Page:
Imagine a typical manufacturing factory. There would be several units producing various parts, but without synchronisation, working in silos. How can information technology help coordinate them? A digital twin is an answer. For the uninitiated, it is a virtual representation that serves as the real-time digital counterpart of a physical object or process.
COVID-19 has added to the relevance of the digital twin technology, which can aid in many tasks such as remote monitoring, predictive maintenance, and automated processing. Digital twins enable companies to simulate their shop floor or their entire business to identify optimisation opportunities.
But keep in mind that it is a concept, not a single product or a piece of technology. Other technologies like 3D simulation, the internet of things (IoT), 4G/5G, big data, blockchain, edge, and cloud computing, and artificial intelligence (AI) come together to make the concept a reality.
Gartner named it among the top trends in 2017. “Billions of things will be represented by digital twins, a dynamic software model of a physical thing or system,” it noted. The next year, digital twin technology was again named among the top trends.
Industries like aerospace, defense, manufacturing, healthcare and pharmaceutical, energy and utility, and transportation have adopted digital twins and more are in the process of doing so. Companies like Bosch, Schneider Electric, and IBM are creating ground-breaking solutions using this new technology. Digital twins will help accurately forecasting the future of physical assets in industrial services. Over the years, various IT tools have generated massive amounts of data, not all of which is put to use. A digital twin will extract insights from that.
“The digital age has unleashed limitless potential and is transforming the way we work, play, and live. It is offering businesses unprecedented opportunities for invention, growth, and value creation. However, to realise these opportunities, it is crucial that businesses not only develop digital capacities but also put digital at the center of their enterprises to have more efficient and speedier production systems that guarantee close to zero downtime,” says Pradeep Agarwal, Senior Director, ERP Cloud, Oracle India.
“Today, it is possible with the revolutionary practice of digital twinning. The digital twin has the potential to drive unparalleled efficiencies in Industry 4.0. With India’s thrust on increasing the contribution of manufacturing from 15% to 25% of the total GDP, the sector has an opportunity to increase its overall productivity by accessing valuable data through digitally-enabled production lines.”
Kiran Divekar, Director, Manufacturing Applications, Dassault Systèmes India, explains that digital twins can be any element that comes in. “It allows you to do unlimited iterations, provides insights of how your production is going on, how the human element can be improved, and so on. There is also the integration with the PLCs and knowledge retention.”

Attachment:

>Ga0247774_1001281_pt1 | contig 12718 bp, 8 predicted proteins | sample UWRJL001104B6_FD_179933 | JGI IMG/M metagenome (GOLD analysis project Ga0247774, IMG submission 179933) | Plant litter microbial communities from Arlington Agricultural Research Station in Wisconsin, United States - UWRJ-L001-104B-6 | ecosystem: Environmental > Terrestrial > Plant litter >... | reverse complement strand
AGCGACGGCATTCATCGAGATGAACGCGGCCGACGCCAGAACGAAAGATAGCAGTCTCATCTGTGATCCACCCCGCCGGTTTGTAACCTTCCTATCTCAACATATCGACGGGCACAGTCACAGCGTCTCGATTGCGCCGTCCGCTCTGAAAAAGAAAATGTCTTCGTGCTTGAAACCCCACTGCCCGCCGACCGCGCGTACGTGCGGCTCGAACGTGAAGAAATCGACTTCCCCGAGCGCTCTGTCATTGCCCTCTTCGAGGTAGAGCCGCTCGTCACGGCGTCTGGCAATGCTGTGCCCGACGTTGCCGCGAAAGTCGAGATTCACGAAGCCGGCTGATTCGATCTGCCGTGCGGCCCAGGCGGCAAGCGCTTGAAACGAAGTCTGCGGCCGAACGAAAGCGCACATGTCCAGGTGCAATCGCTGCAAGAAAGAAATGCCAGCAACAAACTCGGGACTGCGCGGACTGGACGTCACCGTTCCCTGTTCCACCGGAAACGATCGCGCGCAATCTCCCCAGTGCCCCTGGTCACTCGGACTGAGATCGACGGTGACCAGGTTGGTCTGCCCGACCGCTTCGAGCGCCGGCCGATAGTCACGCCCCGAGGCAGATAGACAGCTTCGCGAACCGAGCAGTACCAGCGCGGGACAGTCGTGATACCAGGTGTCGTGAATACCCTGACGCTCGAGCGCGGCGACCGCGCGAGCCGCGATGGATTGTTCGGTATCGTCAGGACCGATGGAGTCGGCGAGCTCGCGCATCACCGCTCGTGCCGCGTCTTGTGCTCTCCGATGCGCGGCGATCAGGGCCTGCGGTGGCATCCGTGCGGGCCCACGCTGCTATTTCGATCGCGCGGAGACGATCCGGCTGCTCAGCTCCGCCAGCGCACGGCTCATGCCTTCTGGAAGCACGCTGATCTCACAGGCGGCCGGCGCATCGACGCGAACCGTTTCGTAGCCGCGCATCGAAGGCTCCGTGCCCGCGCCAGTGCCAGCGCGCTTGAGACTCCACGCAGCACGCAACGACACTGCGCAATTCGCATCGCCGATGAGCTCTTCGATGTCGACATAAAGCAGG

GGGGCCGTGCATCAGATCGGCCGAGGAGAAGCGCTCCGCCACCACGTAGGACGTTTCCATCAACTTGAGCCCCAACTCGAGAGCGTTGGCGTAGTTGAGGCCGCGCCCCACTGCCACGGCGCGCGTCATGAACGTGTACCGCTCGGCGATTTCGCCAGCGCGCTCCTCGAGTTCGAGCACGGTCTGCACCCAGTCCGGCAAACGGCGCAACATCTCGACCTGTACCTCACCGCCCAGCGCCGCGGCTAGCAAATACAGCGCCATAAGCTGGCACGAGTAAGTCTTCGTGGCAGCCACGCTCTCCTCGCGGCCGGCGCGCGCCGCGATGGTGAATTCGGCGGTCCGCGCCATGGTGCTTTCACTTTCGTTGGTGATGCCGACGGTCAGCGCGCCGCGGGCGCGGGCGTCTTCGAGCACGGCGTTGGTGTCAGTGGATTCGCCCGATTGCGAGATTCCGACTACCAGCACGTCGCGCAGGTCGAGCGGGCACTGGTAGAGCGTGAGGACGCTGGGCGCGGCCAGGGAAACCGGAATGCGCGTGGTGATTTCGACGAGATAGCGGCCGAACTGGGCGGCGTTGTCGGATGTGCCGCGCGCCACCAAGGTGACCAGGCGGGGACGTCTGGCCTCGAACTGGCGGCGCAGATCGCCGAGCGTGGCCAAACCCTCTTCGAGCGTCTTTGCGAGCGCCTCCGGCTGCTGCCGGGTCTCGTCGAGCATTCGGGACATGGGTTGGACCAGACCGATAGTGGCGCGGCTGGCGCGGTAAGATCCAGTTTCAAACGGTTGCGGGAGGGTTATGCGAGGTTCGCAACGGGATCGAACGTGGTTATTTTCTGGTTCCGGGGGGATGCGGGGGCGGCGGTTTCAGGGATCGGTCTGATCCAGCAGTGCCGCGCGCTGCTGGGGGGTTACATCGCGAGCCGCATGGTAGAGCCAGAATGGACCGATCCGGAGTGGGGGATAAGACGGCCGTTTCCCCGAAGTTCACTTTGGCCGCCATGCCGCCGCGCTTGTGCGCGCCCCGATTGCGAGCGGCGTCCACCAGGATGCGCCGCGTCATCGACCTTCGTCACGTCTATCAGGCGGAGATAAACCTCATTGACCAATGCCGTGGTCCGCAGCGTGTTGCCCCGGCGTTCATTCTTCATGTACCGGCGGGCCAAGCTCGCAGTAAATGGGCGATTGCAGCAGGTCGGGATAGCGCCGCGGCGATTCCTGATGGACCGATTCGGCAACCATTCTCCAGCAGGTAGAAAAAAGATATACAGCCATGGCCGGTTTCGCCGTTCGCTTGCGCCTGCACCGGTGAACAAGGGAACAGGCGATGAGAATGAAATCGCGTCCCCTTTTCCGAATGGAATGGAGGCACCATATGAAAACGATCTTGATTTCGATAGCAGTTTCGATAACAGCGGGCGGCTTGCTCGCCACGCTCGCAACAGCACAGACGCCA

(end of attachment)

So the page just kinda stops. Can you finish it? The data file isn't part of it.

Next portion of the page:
Dassault’s 3D Experience platform provides a real-time view of business activity and ecosystem, connecting people, ideas, and data in a single collaborative environment that empowers businesses and people to innovate in entirely new ways.
Nisheeth Srivastava, Chief Technology and Innovation Officer – India, Capgemini, says: “We have a solution with Nextgen AR/VR platform that digitises the maintenance, repair and operations activities using cutting-edge technologies for smart authoring, advanced planning and simulation, AR/VR/digital twin and AI.”
He adds, “The digital twin application provides a real-time 3D model of network assets by using advanced AI algorithms to assess the present condition of the assets and predict their future operating trends. This helps the utility managers make early informed decisions to prevent major failures, thus ensuring reliability and quality of service to our customers and exceeding the regulatory standards of performance.”
Rohit Pande, Country Head – AI Applications, IBM India/South Asia says IBM has been involved with digital twins since the Apollo space program. “IBM’s Real-Time Computer Complex (RTCC) was an IBM computing and data processing system at NASA’s Manned Spacecraft Center in Houston. It collected, processed, and sent to Mission Control information that directed every phase of an Apollo mission. The RTCC was so fast, there was virtually no time between receiving and solving a computing problem.”
IBM continues to do a lot of work with digital twin technologies, especially around the IBM Maximo solutions. The applications keep growing across different industries. For instance, one of the global innovations has been bringing augmented reality (AR) into asset management.
Javed Ahmed, Senior VP, Global Supply Chain International, Schneider Electric India, adds that they have digital twin at two levels, Asset Twin and Process Twin. “It helps us to plan, do, check and act throughout the lifecycle of asset and process.”